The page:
New York artist Kat Cunning began studying dance, then moved into theater and music. This triple threat has released two singles and is taking her act on the road in support of her LP.
After graduation from dance conservatory at State University of New York, she performed in Baroque Burlesque Operas with Company XIV.
Broadway credits include Les Dangereuses and Cirque du Soleil's Paramour, which she co-wrote the score for her part of Lila.
Windy City Times: Do you go by the name Kat?
Kat Cunning: Yes. You can put known as Katrina Cunningham, but for friends and family I go by Kat.
WCT: Where are you from?
KC: Portland, Oregon. I moved in my adult years to New York for dance school. I have been there since I was 17.
WCT: So you dance, sing and act?
KC: Yes. I also take pictures, I'm bad at the dishes, and I cannot fly!
WCT: Tell me what being openly queer means to you? How do you identify?
KC: I identify as gay. When growing up in Oregon, my mom came out when I was 11. She was with her partner for 13 years while I grew up. She, and all these women around her, went by gay. They worked really hard to have that word, but it seems outdated. Queer is more accurate to fluidity of everything, but I like to go by gay because I am proud I can.
I'm an old-fashioned lesbian!
WCT: Why did you decide to be out of the closet in your career?
KC: I make this music and I tell stories that are true. They come from my life. My life includes a gay narrative.
My songs may not be specific to being gay, but I feel it is my duty to tell the truth and invite people that have similar experiences to hear my songs.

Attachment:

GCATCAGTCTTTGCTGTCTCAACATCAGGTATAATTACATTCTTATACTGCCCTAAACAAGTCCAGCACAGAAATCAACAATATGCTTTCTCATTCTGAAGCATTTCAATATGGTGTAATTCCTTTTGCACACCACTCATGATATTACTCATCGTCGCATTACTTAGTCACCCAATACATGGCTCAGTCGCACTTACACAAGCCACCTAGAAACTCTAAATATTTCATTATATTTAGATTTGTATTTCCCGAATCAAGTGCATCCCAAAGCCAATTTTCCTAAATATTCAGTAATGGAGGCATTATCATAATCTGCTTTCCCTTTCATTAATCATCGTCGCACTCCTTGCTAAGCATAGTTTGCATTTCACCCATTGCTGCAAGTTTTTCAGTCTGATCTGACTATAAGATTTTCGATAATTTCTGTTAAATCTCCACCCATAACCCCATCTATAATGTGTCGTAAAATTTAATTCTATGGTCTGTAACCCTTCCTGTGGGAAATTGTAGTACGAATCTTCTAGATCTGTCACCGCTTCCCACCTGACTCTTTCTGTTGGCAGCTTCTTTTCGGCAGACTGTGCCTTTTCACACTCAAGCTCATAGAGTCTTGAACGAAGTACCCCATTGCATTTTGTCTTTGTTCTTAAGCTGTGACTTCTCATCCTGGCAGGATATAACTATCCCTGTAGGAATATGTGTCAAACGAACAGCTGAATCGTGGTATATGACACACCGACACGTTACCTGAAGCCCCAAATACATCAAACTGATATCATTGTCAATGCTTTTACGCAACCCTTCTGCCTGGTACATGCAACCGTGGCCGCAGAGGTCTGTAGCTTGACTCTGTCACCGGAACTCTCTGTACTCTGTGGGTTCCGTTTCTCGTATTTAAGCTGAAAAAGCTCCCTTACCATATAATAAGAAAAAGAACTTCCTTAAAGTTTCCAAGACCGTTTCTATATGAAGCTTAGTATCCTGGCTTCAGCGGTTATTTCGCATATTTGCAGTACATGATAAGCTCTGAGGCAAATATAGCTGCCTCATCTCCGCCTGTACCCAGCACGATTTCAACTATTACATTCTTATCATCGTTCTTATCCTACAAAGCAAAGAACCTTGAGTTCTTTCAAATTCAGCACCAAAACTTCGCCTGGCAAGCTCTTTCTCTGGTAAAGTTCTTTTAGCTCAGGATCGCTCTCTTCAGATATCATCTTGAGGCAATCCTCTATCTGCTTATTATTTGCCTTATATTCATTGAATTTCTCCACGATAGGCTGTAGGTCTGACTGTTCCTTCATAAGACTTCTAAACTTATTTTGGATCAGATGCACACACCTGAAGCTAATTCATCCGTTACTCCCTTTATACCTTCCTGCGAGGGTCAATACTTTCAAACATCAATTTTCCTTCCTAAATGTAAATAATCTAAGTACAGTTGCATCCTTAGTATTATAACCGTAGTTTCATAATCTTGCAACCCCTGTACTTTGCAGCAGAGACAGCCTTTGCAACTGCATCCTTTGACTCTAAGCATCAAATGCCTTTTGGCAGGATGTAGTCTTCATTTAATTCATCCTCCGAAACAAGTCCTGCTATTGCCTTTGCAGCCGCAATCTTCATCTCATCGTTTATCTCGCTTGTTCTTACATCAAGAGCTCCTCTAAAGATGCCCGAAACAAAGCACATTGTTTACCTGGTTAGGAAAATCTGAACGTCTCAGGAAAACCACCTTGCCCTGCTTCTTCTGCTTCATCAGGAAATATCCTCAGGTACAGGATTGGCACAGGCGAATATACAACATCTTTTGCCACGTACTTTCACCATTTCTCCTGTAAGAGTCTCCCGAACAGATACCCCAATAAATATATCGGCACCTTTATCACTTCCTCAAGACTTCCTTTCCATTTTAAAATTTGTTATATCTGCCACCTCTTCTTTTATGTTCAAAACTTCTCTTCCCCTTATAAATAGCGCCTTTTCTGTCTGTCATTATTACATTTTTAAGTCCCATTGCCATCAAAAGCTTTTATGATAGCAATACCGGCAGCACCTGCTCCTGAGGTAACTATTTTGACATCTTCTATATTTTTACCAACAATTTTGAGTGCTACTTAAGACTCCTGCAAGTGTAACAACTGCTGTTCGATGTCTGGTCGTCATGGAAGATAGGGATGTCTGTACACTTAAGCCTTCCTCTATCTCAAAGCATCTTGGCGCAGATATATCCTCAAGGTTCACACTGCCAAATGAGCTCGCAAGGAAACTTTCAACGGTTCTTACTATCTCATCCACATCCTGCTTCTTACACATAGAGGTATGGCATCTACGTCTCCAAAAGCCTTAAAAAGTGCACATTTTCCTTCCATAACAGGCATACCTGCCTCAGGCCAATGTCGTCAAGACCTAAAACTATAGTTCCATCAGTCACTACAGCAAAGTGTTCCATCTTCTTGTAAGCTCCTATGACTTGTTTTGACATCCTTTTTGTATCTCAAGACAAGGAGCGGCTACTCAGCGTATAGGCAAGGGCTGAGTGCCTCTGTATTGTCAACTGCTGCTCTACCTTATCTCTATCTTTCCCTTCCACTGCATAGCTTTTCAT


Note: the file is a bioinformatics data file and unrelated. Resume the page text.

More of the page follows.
Besides the arty part of being inclusive, making a space where we belong, and continuing to beckon people like me to my music, it is also about sustainability. I want to perform my whole life and I don't want to have to come out again and again. I want to live as an open book so that I don't ever have anything to hide.
As an artist today, I am really lucky that it is much more acceptable. It is about making the path that is most sustainable to do what I am meant to do. I didn't want to set myself up for any sort of dishonest connection with my fans, my family or my girlfriend. I wanted it to be out there.
Because the stories are personal to me I can't imagine presenting them in a less honest way.
WCT: Well, many artists never come out…
KC: For some people it is a hard line to tow, because I don't want to be pigeon-holed as only a gay artist. I want it to be known that I am gay so I can express whatever I want. I totally respect artists like Sam Smith that make his lyrics more universal. That is not hiding. I feel that if we can have somebody say they are out and making music, while the world buys tickets to their shows, that is a win for us!
WCT: You have described yourself as "a sex-positive artist." What does that mean?
KC: I have a bit of a history in performance art. The last dance company I was in did burlesque. I feel most comfortable naked. The topic of most of my songs is sex in some way.
I say that I am sex-positive to draw people in who are like-minded.